Income from pensions is taxed in the same way as any other income. Avoid pushing yourself into a higher income tax bracket if possible. Be careful not to take out too much pension income in any tax year if you’re using income drawdown, or cashing in your pension, in case this pushes you into a higher tax bracket. Only take out as much money as you need.
Pension savings can be passed on tax-free to your loved ones. Pensions don’t form part of your estate, so inheritance tax isn’t normally payable. If you die before your 75th birthday your unused pension funds can be paid tax-free to your loved ones either as a lump sum or income. If you die after age 75, any unused pension fund is taxed at your loved one’s income tax rate.
The benefits of deferring your pension
If you don’t need to take some or all of your retirement income, you could consider deferring it to a later date. This should see you receive a higher pension later on.
Anyone who reached State Pension age after 5 April 2016 (provided they defer their State Pension by at least nine weeks), will see the State Pension increase by 1% for every nine weeks it’s deferred.
If the State Pension is deferred by a year, it will increase by just under 5.8%. This means someone on the full State Pension of £159.55 per week (£8,296.60 a year), will get an extra £479 by deferring for a year.
Having private DC pension savings gives people maximum flexibility. If you have more than one pot you can decide to access one pot and defer another until you need it.
Recent research from Aegon found that people considering retiring could add around £46,388 to their pension savings if they delay taking their pension by five years (assumes 4% investment return after charges). This means a 65-year-old could increase their monthly income by £314 from £457 to £771 per month if they defer retirement and keep contributing to their personal or workplace pension until the age of 70.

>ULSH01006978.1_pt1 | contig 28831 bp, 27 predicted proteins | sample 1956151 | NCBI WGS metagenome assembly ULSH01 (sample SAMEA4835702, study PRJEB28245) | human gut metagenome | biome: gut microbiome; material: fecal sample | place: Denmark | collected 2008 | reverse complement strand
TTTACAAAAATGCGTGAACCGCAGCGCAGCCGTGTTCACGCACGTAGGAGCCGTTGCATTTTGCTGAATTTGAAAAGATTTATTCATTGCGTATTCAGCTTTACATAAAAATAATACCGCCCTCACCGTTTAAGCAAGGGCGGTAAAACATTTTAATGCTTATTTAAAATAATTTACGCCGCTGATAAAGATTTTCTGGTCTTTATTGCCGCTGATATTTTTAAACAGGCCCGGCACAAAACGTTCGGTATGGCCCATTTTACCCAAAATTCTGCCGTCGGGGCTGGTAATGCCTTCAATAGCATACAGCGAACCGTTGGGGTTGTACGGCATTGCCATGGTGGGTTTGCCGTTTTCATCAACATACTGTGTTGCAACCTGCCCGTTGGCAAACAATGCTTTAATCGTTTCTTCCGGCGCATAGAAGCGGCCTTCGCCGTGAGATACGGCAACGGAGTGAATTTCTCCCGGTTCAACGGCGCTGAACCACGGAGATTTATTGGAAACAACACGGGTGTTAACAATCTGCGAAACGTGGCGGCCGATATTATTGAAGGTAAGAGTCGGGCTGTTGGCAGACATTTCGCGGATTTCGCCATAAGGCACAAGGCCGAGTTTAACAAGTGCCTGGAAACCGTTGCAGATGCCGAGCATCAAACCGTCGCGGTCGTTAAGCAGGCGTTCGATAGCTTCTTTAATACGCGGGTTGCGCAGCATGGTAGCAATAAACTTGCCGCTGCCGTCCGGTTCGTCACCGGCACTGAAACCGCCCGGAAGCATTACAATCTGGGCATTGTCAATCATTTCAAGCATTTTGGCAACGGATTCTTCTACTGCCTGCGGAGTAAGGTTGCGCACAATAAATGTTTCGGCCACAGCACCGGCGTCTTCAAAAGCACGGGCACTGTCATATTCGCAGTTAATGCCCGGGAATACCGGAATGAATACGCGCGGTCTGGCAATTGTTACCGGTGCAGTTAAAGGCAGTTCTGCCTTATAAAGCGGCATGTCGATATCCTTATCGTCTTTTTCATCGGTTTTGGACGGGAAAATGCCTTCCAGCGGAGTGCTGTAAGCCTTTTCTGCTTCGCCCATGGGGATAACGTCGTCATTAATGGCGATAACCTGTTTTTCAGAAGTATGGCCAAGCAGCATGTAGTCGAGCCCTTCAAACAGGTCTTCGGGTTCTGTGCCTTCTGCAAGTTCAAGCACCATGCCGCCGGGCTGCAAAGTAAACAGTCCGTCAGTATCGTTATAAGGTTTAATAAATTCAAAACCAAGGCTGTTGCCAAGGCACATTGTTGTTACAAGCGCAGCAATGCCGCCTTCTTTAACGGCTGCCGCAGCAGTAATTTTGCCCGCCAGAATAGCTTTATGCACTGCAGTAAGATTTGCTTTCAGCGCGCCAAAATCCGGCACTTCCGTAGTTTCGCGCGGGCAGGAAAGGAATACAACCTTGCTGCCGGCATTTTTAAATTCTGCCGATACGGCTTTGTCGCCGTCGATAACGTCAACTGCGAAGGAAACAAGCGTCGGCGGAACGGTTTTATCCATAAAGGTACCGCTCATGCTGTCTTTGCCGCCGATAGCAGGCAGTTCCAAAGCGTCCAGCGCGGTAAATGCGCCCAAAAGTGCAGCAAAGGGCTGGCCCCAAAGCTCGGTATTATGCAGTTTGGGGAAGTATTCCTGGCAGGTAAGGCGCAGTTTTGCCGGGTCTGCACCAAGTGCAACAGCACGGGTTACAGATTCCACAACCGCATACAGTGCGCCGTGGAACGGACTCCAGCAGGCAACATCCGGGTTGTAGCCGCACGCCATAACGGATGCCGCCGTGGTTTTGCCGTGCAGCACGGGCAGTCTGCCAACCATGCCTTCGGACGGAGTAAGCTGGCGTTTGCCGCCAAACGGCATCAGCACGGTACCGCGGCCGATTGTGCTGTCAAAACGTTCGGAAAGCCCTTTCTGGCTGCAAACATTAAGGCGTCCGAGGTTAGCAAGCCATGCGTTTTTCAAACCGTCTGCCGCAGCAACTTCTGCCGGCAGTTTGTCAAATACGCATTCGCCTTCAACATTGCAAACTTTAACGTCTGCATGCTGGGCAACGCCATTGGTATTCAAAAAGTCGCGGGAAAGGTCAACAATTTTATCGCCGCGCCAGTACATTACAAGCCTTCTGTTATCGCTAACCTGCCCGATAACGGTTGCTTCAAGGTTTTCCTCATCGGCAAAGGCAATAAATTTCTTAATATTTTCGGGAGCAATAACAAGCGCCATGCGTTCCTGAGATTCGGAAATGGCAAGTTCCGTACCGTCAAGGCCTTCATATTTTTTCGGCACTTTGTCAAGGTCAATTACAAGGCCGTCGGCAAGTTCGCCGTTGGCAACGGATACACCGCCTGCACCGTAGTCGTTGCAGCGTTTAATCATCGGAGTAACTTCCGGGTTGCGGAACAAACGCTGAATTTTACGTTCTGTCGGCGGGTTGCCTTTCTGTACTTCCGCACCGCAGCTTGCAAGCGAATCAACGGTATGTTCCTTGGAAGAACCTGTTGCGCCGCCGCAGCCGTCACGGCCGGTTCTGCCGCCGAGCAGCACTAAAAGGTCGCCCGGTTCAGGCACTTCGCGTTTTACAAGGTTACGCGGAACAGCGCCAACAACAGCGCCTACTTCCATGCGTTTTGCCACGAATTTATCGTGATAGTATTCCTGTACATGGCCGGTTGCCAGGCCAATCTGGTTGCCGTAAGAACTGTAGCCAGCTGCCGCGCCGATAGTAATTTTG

Those who delay by three years to age 68 can build up an extra £25,542 increasing their monthly income by £164.
What to do if your pension earnings are likely to be low
There’s still time to make pension contributions. But if the retirement income simply isn’t enough to live on, you should think about delaying your retirement. By continuing to work and paying pension contributions, you can significantly grow your pension pot, which will lead to a higher retirement income.
For those relying on the State Pension, you should check your National Insurance Contribution record to see if you have any gaps.
You can also ask for a pension statement online (or call the government’s Future Pension Centre on 0345 3000 168) which sets out your entitlement and any deductions in respect of periods of paying reduced NI contributions.
If you have a shortfall, you may want to consider paying voluntary NICs to achieve at least a minimum of 10 qualifying years needed to gain the new flat rate State Pension, or to maximise the amount you’ll receive.
Watch for pension scams
Scams often start with cold-calling, unsolicited emails or texts making offers which sound too good to be true. By offering free pension reviews or the opportunity to invest in high risk unregulated and unusual investments promising high returns, scammers hope to reel you in. Don’t be tempted to respond to pension cold-callers and keep your hard-earned pension safe.
If you are concerned you have been approached by a scammer and your money is at risk, immediately report this to your pension provider or scheme, or the Pension Advisory Service on 0300 123 1047. If you have signed any papers immediately contact Action Fraud or phone 0300 123 2040.
Kate Smith is head of pensions at Aegon